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Enjoying the call of the wild and thrill of chase with staghounds on Exmoor

By Western Morning News  |  Posted: December 06, 2013

  • Staghounds and riders prepare to depart, above, and, below, riders set off on the hunt

  • A meet of the Devon and Somerset Staghounds is a major social occasion, for followers as well as riders Pictures: Richard Austin

  • Becky Sheaves joined followers of the staghounds on Exmoor... and got to see the stag, above

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Becky Sheaves gets a friendly welcome at a meet of the Devon and Somerset Staghounds on Exmoor.

There are only three packs of staghounds in the whole of England, and all of them are within a fairly small patch of the South West. Yet despite a lifelong love of horses and the happy days I have spent fox hunting, I know next to nothing about stag hunting – and, to be honest, I would not know how or where to find out more.

Step forward, then, Richard Reddaway, a lifelong hunting aficionado and former farmer, who now combines his love of the countryside and all things equestrian with a bespoke business offering horsey days out. I decided to join him on a trip up on the wilds of Exmoor to discover more about this ancient and often misunderstood pastime.

And so it is that at 11am one sunny but cold Saturday I join hundreds of people, some on horses, others in 4x4s and a good few on quads or scramble bikes, in a large grassy field for a meet of the Devon and Somerset Staghounds.

We are flagged down as we approach the meet by a lady in a woolly hat asking for a fiver towards the day out – cheap at the price. At the meet itself I am astonished at the turnout – many dozens of horses, probably well over 100, and rows and rows of vehicles are parked up, too. As the hunt's own website somewhat understatedly puts it, the Hunting Act of 2004, which banned hunting with more then two dogs, has by no means dented the enthusiasm here: "Local support for the hunt has held up well," says the website – you're telling me, I think, as I survey the hundreds of people at the meet.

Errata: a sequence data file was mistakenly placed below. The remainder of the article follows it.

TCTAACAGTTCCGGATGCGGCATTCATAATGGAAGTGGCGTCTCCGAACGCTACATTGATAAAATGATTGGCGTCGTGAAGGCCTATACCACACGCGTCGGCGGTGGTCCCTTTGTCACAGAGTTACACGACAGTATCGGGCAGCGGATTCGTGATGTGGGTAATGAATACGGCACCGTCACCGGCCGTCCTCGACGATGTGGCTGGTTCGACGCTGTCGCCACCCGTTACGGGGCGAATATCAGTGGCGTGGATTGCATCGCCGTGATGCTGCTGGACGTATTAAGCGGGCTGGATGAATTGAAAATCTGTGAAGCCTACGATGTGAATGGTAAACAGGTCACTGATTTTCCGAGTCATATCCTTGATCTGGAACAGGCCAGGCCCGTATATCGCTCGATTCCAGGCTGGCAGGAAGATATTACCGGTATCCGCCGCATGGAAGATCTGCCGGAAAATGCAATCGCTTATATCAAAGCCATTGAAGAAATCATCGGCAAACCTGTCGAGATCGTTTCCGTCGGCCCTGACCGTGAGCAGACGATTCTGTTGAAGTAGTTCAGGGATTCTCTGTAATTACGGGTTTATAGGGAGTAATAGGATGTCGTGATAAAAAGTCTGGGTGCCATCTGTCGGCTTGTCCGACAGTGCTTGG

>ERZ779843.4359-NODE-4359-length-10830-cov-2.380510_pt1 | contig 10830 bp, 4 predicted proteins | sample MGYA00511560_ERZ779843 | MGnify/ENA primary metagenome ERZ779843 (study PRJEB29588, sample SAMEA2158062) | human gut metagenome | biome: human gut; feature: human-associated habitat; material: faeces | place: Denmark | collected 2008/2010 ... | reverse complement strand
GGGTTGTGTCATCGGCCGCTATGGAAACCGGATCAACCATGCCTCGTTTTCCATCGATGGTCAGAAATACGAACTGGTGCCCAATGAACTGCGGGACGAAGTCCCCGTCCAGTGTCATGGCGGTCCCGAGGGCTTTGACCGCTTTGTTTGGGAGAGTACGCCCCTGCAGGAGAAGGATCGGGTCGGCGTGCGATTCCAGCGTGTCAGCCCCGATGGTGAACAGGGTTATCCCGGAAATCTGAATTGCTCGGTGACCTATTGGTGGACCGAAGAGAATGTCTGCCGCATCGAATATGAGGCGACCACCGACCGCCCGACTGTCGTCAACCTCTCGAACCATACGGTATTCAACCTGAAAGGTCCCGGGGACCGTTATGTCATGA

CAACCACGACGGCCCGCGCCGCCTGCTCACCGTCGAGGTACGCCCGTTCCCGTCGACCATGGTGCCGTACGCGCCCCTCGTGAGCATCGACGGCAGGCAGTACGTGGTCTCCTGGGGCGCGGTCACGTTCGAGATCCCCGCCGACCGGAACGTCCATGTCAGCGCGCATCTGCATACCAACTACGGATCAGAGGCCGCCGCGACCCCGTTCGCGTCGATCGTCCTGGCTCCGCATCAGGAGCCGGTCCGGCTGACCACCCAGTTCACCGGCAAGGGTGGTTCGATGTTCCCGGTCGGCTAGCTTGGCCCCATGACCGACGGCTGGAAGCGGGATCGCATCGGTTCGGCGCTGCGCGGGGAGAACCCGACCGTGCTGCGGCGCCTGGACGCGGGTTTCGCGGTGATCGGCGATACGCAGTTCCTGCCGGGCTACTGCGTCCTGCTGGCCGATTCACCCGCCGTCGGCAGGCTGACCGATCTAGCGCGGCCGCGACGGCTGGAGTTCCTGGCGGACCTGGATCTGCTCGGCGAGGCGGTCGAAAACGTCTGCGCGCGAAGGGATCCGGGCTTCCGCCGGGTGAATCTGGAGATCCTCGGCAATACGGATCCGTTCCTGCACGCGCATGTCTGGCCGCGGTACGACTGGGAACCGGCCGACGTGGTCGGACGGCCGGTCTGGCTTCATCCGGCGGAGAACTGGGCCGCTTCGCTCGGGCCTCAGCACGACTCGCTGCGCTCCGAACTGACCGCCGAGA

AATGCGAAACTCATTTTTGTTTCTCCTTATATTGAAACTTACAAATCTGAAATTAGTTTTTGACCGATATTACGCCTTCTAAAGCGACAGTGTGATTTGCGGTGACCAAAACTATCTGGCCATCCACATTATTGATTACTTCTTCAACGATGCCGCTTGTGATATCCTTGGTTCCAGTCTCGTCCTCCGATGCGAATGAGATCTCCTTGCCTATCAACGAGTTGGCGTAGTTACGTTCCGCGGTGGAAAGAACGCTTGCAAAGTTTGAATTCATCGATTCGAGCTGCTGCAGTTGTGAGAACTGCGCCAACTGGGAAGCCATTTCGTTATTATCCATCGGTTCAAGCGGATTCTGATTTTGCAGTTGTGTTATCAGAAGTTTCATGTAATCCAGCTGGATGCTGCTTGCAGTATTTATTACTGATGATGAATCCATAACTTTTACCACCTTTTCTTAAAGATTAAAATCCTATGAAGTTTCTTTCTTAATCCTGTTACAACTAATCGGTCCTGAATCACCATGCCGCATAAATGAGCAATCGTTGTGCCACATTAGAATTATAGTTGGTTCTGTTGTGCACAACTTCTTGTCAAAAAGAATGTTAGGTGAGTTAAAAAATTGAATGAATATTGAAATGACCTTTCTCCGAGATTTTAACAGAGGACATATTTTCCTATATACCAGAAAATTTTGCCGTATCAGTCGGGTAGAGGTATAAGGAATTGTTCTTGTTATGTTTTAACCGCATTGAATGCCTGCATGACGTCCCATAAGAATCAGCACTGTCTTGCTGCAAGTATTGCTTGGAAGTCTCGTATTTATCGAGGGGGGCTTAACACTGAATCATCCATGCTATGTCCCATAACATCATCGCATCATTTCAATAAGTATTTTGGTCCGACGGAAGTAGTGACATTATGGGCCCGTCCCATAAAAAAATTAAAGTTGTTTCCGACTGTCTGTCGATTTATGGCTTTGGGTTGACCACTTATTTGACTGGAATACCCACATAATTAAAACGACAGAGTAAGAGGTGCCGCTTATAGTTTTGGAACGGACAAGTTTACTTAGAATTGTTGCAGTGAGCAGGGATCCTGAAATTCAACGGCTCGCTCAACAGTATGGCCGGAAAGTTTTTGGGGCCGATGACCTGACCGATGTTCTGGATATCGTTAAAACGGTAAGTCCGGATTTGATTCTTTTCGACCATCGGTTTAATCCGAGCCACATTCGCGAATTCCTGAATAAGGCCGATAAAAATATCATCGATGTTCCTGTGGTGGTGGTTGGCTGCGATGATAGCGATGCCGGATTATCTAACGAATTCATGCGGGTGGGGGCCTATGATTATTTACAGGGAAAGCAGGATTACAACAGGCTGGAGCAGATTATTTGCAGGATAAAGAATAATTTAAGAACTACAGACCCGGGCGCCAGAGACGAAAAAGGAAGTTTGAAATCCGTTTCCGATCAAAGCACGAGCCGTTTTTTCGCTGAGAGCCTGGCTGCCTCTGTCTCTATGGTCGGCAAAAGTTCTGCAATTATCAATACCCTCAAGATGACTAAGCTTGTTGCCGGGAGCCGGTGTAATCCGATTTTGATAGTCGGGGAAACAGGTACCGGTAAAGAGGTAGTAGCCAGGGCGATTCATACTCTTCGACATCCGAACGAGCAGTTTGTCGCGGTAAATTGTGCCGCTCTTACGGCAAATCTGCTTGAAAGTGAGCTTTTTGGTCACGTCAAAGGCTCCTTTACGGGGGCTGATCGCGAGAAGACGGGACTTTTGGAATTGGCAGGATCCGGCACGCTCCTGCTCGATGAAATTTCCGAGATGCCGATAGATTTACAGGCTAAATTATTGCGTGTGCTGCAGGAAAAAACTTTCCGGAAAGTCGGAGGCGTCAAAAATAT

Indeed, as Richard explains, the hunt has adapted well to the new legal position. Instead of hunting with a full pack of hounds, the hunt now operates strictly within the law by using just two hounds, also known as one couple (there are all sorts of rather arcane terms to do with the hunt and Richard is happy to elucidate).

"Let me explain what has been going on in the run-up to today's meet," Richard says as we sip a fortifying glass of port and buy raffle tickets at the meet. "Stag hunting is all about deer control, and is supported as such by the landowners and farmers here on Exmoor. So a stag will have been selected for culling, because he is elderly, or ill or has returned to try to breed with his offspring. This stag will have been harboured – have you heard of that?"

No, I haven't, so Richard goes in to explain that the harbourers, who work for the hunt, select and track down a stag and corner (or harbour) him in a patch of woodland, in preparation for the hunt, often staying up overnight to keep an eye on him. This is very different to the pre-2004 fox hunting, where you just set off more or less at random to see what you can find – and certainly unlike today's fox hunts, which are trail hunting and so not meant to be in pursuit of a fox at all.

"Stag hunting is more scientific," says Richard. "The animal to be hunted is selected in advance, and it is very much as a culling and deer management exercise."

The meet certainly is friendly and good-humoured, with all sorts of people from all walks of life there. It may be because I am with Richard, who appears to know absolutely everyone, but actually I think the community here is genuinely very welcoming, possibly much more so than many fox hunts. I soon get talking to one rider, on a handsome chestnut called, he tells me, Scooby. "That's not a local accent," I say, and I'm right – Sandy Beall informs me that he has flown in all the way from Tennessee for the meet. "We hunt back home – foxes and coyote – but this is the prettiest countryside and the best hunting I have ever experienced," he says. "I first came here a year ago and fell in love with stag hunting here on Exmoor. And the people are so great too. Now, I love it so much I've bought a property here and I try to be here as much as possible."